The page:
The year was ended, but the crisis remained, stark, apparently inevitable, and completely unsolved.

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Gen Ned Simms
1/1/XIV Corps/AotC
Blood 'n Guts hisself, a land lovin' pirate. Show me some arty tubes and we'll charge 'em.
VMI Class of '00


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 Post subject: Re: The American Civil War, Day by Day
PostPosted: Fri Dec 31, 2010 6:45 pm 
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Hank did we loose last time :?: - if we did it is news to me :shock: :shock:

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 Post subject: Re: The American Civil War, Day by Day
PostPosted: Fri Dec 31, 2010 7:22 pm 
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The Confederacy has been and always will be in denial!

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 Post subject: Re: The American Civil War, Day by Day
PostPosted: Fri Dec 31, 2010 8:43 pm 
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As the new year of 1861 begins
“The year begins with feelings of enmity & apprehensions,” wrote an Episcopal minister. At least the question that there would be serious trouble had been answered. South Carolina had seceded; the Federal government was opposing it, though hard put to determine what form that opposition would take. It was more than probable that other deep South states, at least, would follow South Carolina. Compromise was still looked for by many, but Congress had thus far failed; the President-elect opposed compromise. Neither side appeared willing to accept any real settlement. The basic issue of the crisis at this point had changed from a political one of the rights of the Southern states versus the greater power of the Northern states, and from such issues as expansion of slavery, to one of secession itself. While a few talked of armed conflict and there was a building up of state forces in Charleston Harbor, war did not yet appear inevitable, necessary, or even probable to most observers. It seemed unlikely that one state, or even a few, could oppose the might of the Federal government for long.

Several issues had been solved as the new year began, but their solution only made things darker. At Charleston Maj. Anderson was safe for the moment with his garrison at Fort Sumter, but time would run out unless he were reinforced or resupplied. In the harbor the state forces worked with great energy and none too great skill at building fortifications and readying Fort Moultrie for possible action. South Carolina was setting up a government as a sovereign power, complete with a Cabinet. Other states of the deep South were meeting, contemplating secession. Talk of a new Southern Confederacy was growing daily. In Washington Buchanan’s reorganized Cabinet was strengthening the President’s stand against secession, and troops and supplies were ordered to sail for Fort Sumter. Congress still debated possible compromises with little success. In Springfield, Ill., the President-elect was busy with Cabinet choices and the politics of organizing a new administration. At the same time, Mr. Lincoln, violently opposed to secession, was publicly silent, but privately writing that there should be no compromise over slavery expansion. South Carolina had broken the dam of events; now the waters would begin to rush.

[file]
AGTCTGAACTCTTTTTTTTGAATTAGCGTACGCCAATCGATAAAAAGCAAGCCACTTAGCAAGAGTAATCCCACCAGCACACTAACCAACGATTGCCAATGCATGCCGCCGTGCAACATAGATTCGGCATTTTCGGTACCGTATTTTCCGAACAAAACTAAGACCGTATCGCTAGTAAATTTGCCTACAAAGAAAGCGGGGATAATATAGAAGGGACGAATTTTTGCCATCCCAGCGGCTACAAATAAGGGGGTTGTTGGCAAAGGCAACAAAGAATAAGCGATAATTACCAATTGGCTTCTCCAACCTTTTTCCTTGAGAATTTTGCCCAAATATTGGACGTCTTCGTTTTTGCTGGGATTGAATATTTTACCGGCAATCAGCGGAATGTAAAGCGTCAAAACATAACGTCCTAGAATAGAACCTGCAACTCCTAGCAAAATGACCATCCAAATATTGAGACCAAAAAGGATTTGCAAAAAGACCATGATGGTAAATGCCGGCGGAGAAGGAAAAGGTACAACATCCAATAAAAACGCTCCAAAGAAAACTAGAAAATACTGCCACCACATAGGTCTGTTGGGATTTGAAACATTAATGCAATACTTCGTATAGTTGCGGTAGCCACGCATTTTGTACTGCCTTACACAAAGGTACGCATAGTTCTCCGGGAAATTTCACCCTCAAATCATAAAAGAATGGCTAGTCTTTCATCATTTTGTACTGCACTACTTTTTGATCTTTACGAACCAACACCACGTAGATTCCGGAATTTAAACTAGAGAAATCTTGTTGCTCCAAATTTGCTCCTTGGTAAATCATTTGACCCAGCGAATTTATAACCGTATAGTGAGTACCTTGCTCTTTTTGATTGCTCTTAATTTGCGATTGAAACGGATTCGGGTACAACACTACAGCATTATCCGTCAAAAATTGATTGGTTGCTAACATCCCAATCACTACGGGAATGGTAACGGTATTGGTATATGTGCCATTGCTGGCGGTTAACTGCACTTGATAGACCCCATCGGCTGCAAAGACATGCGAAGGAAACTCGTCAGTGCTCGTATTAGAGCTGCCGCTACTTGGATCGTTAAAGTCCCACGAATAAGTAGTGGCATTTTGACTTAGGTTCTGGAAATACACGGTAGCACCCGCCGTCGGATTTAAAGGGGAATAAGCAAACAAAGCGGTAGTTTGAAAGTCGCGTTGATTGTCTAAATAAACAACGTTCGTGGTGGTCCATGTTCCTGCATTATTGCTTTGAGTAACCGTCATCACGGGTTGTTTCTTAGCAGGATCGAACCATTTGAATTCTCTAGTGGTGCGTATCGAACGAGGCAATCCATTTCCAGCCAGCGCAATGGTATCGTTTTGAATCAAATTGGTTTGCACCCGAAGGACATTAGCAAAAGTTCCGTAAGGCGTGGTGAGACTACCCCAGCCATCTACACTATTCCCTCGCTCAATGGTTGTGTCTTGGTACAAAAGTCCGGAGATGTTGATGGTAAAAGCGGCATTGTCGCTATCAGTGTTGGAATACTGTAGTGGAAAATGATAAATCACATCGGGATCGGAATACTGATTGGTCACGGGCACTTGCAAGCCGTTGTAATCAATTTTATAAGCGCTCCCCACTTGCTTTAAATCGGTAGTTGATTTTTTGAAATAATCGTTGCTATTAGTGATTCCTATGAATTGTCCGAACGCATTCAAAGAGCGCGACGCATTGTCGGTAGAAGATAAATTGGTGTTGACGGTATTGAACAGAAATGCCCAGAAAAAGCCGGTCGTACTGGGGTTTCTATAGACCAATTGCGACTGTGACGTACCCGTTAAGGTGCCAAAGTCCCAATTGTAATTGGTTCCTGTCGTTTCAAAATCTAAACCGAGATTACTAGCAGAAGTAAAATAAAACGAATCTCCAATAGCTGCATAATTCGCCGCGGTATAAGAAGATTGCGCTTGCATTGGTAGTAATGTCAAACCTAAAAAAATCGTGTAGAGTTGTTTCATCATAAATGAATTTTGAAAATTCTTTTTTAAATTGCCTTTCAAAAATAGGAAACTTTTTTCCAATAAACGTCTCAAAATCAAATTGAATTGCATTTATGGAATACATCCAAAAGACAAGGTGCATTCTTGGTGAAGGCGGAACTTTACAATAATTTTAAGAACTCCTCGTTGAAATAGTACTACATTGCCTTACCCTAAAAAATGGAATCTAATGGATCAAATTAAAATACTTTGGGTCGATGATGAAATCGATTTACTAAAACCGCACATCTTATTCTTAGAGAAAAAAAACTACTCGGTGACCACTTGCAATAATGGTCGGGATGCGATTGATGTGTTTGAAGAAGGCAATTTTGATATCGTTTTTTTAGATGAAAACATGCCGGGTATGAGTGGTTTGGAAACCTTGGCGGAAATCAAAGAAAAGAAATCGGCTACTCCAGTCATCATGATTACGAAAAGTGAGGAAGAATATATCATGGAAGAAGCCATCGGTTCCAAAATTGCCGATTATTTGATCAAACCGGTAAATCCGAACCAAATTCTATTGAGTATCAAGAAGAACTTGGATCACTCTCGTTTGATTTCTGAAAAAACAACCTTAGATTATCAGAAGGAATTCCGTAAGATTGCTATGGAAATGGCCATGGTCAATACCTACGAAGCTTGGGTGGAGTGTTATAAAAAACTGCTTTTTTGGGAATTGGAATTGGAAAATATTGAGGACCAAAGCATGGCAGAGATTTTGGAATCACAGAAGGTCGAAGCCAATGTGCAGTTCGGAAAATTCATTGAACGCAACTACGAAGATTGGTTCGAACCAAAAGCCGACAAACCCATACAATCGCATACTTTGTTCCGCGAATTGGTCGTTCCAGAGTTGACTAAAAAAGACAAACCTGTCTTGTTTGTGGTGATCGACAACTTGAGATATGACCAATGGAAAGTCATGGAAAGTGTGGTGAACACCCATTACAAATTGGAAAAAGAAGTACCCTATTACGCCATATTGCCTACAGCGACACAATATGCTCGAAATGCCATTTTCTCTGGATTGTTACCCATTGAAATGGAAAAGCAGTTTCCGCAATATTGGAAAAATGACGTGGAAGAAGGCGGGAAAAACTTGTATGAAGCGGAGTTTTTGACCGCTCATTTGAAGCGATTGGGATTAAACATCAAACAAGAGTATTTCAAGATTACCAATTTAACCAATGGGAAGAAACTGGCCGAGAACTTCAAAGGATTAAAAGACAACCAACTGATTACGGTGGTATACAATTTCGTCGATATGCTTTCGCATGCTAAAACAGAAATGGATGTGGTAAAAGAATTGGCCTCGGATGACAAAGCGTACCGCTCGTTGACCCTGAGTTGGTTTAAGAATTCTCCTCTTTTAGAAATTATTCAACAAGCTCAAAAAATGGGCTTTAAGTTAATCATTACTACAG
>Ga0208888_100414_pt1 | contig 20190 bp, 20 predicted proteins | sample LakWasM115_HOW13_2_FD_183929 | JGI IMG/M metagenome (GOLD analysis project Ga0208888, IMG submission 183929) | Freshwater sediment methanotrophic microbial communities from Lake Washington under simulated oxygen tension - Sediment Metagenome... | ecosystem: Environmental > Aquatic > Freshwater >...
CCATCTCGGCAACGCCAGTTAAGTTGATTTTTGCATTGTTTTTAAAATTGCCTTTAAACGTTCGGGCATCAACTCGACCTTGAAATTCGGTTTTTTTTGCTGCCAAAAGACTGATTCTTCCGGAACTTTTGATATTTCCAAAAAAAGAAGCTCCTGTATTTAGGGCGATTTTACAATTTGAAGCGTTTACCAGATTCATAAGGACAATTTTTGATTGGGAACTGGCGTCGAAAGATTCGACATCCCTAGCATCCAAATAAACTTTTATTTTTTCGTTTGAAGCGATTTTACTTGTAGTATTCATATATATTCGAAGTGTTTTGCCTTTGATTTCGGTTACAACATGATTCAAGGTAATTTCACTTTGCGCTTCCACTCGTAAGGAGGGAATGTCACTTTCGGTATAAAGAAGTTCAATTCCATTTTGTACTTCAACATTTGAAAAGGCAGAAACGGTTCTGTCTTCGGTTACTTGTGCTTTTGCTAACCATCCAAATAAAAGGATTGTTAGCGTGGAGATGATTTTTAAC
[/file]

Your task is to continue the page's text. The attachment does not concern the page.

January 1, 1861 Tuesday
New Year’s Day and gloomy in Washington. At the White House there was the usual reception, colorful and gay on the surface, but on the surface only. Southerners attending wondered if this was their farewell. Charles P. Stone was named Colonel of Staff and Inspector General of the District of Columbia. At Charleston preparations for war continued with organization of troops, night patrols, guarding of wharfs and vessels, and general mobilization.